Welcome to Woofer's Lair. Curious as to what you will see here? Well, for the most part, you will find book reviews, maybe the occasional movie review, and if you are lucky, you might stumble across one of my own works in progress. If you like what you see or what read, and even if you don't, please feel free to leave your comments. As I am somewhat new to blogging, all of your constructive feedback is appreciated. Have fun and thanks for stopping by.

Wicked Seasons

Wicked Seasons
My short story, HUNGRY FOR MORE, is included


Grady Hendrix's Horrorstor

Thursday, January 3, 2013


The first time I learned SyFy was airing a show called Ghost Hunters, I remember being so excited. I mean, as a kid, that's what I wanted to be when I grew up. I wanted to be the next Hans Holzer. I couldn't wait to see it. And half way through it, I remember thinking, What a crock of shit! I know, I know. It's SyFy. But still... So when I saw that Jason Hawes and Grant Wilson teamed up with Tim Waggoner (author of Pandora Drive and Darkness Wakes, the only Waggoner books I've read to date), to write what promises to be a supernatural series, I groaned. Literally. I know Tim can write, but what was he thinking teaming up with these jokers? Were they doing novelizations of their "cases"? If so, I figured they would be good for a laugh. I could already hear the dialogue in my head: Did you see that?, What was that?, Did you hear that?, with nothing manifesting. If you've ever seen their show, you'll know what I'm talking about. Curiosity got the better of me, so I investigated further and read the jacket copy — and it didn't sound bad at all. In fact, it kinda reminded me of my own teenage years when I wanted to go poking around the supposedly haunted houses in my neighborhood. So... Against my better judgement, I took the plunge and bought it.

Fifteen years ago, three friends who shared an interest in the paranormal ventured into the infamous Lowry House. What happened while they were in there was so traumatic, they were robbed not only of their memories of that night, but also huge blocks of their high school memories.  But whatever happened that night runs far deeper. Amber never fully recovered. She's plagued by nightmares, keeps herself heavily medicated, and can't seem to hold down a steady job. Drew, a psychologist, entered his chosen field with an ulterior motive — that somewhere along the way, while treating his patients, he would find the key to unlock his own lost memories. Trevor continues his pursuit of the paranormal with the hopes that a chance encounter will trigger the lock box in his mind and allow his memories to be rediscovered. That night in Lowry House, something else was lost as well, the chain that bound the three friends together. After that night, they drifted apart.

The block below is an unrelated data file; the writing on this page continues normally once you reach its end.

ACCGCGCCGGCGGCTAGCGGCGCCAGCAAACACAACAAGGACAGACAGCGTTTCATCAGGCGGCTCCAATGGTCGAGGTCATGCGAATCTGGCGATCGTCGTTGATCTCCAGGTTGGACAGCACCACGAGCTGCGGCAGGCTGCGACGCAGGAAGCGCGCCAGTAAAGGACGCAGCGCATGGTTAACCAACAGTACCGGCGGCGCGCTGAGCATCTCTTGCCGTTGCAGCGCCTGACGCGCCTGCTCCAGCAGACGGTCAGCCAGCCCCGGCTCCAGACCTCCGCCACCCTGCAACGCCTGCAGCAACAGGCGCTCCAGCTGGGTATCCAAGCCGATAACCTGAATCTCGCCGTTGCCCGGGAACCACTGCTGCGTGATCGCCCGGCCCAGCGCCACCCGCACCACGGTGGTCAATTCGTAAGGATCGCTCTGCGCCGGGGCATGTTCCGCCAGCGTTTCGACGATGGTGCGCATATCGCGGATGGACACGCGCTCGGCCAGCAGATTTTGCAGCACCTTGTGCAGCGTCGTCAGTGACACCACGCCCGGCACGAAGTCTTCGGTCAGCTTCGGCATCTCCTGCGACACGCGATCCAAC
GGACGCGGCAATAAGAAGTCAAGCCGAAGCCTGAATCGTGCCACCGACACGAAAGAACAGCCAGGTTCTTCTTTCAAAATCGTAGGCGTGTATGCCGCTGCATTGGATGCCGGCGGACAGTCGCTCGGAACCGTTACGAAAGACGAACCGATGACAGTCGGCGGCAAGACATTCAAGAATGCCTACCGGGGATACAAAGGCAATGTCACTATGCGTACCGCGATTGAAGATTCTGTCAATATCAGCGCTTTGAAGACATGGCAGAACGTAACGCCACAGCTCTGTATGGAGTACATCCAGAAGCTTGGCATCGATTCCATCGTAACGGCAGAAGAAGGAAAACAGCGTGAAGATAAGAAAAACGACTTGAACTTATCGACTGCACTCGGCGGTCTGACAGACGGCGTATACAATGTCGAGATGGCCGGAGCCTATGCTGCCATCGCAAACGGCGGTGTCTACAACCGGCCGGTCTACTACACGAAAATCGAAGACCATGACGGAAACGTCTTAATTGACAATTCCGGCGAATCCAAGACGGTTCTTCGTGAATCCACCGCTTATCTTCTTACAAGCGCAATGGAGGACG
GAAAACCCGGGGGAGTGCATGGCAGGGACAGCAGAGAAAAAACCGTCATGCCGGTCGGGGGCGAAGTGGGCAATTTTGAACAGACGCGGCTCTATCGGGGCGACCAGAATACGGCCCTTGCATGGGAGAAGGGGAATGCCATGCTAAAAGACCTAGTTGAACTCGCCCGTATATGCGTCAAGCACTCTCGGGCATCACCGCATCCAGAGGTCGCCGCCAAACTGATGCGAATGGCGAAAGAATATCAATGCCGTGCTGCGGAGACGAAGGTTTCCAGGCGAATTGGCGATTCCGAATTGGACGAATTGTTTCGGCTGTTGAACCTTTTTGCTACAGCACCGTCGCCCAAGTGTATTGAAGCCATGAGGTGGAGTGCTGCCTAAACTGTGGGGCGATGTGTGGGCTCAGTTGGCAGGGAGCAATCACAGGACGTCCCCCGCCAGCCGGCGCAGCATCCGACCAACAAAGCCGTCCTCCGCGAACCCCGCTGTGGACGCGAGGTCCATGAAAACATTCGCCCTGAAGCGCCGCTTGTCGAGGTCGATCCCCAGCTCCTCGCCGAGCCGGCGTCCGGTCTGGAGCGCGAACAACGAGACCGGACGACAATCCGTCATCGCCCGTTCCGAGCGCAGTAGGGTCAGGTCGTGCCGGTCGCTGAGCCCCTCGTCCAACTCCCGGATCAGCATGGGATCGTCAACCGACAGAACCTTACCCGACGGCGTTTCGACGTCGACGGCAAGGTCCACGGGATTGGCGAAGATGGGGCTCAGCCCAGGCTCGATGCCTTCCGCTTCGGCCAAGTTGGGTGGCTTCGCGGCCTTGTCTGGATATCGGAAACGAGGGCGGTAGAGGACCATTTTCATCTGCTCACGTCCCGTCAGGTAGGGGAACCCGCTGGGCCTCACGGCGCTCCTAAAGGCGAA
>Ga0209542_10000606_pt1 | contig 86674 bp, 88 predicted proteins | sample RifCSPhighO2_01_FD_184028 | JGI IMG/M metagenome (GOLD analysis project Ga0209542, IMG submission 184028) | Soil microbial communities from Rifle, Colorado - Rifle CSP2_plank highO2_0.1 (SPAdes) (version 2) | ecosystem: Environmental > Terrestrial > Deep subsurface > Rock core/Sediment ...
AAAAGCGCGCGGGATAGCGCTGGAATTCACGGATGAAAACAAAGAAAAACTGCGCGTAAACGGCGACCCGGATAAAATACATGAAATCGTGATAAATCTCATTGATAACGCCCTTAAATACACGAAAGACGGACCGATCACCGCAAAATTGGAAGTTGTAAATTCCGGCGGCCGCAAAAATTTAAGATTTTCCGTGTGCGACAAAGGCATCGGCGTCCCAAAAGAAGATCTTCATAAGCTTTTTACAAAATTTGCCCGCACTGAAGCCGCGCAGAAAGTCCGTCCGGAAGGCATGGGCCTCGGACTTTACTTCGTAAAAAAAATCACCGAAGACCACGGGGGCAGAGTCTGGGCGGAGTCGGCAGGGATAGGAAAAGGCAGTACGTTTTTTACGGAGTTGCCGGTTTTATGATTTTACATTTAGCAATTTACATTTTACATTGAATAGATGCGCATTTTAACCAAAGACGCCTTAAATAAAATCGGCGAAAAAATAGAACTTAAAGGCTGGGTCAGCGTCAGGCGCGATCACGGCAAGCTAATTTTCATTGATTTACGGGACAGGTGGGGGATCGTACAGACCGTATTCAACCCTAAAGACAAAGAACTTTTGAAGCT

One night, a voice from their past reaches out to Amber. A fellow misfit, Greg, calls her and invites her to attend their 15 year high school reunion. She's reluctant at first, but before she can talk herself out of it, she's reaching for the phone and reconnecting with her old friends, friends she hasn't spoken to since that night.

From the moment they arrive, it's obvious that whatever entity traumatized them as teenagers isn't finished with them. Nothing overtly frightening, more like a cat playing with a mouse. Some of their memories start to filter back to them, but not nearly enough to prepare them for what's to come. Will they recover their memories in time, or will the evil of Lowry House, even though the house itself no longer stands, finish what it started 15 years ago?

One of the problems you have when dealing with a book like this is you never know just how much the known author, in this case, Waggoner, had to do with it. Did he do a majority of the writing, or did the television personalities do the writing with the author only on hand to offer suggestions and help shape things up?  Without knowing the answers to these questions, I went into Ghost Trackers not expecting much, and sometimes it's best going in with minimal expectations. This way I wouldn't be disappointed if it sucked too much, and I'd be pleasantly surprised if it turned out better than expected. I'm happy to say, I was pleasantly surprised, to the point where I did not want to put it down. I usually go to bed between 3 and 4 am, and some nights (mornings?) the sun was starting to shine through my bedroom window and I was still reading. I had to force myself to put it aside so I could get a couple of hours sleep before starting work for the day.

The story flowed evenly and at a rapid pace, and I couldn't help but be swept up in the events as they unraveled, even if, at times, it felt like I was watching one of those cheesy SyFy Original Feature Films. The Biology Lab scene actually had me chuckling because I was having mental flashes of Haunted High. If you've seen it, you'll know what I'm talking about. The characters, for the most part, are fully fleshed out, believable, and likable. The only thing that didn't sit well with me was the ending; it was a little too sentimental, almost as if the book was being targeted for a Young Adult audience. I even had an "Awwww" moment — for the BIG BAD GHOST!! And while plausible for the novel, the ending came across as a little too contrived. Another "Awwwwwwwww" moment here.

Problematic ending aside, I enjoyed Ghost Trackers and intend to read the next in the series. If you enjoy genuinely creepy ghost stories, I would highly recommend picking up this one.

No comments:

Post a Comment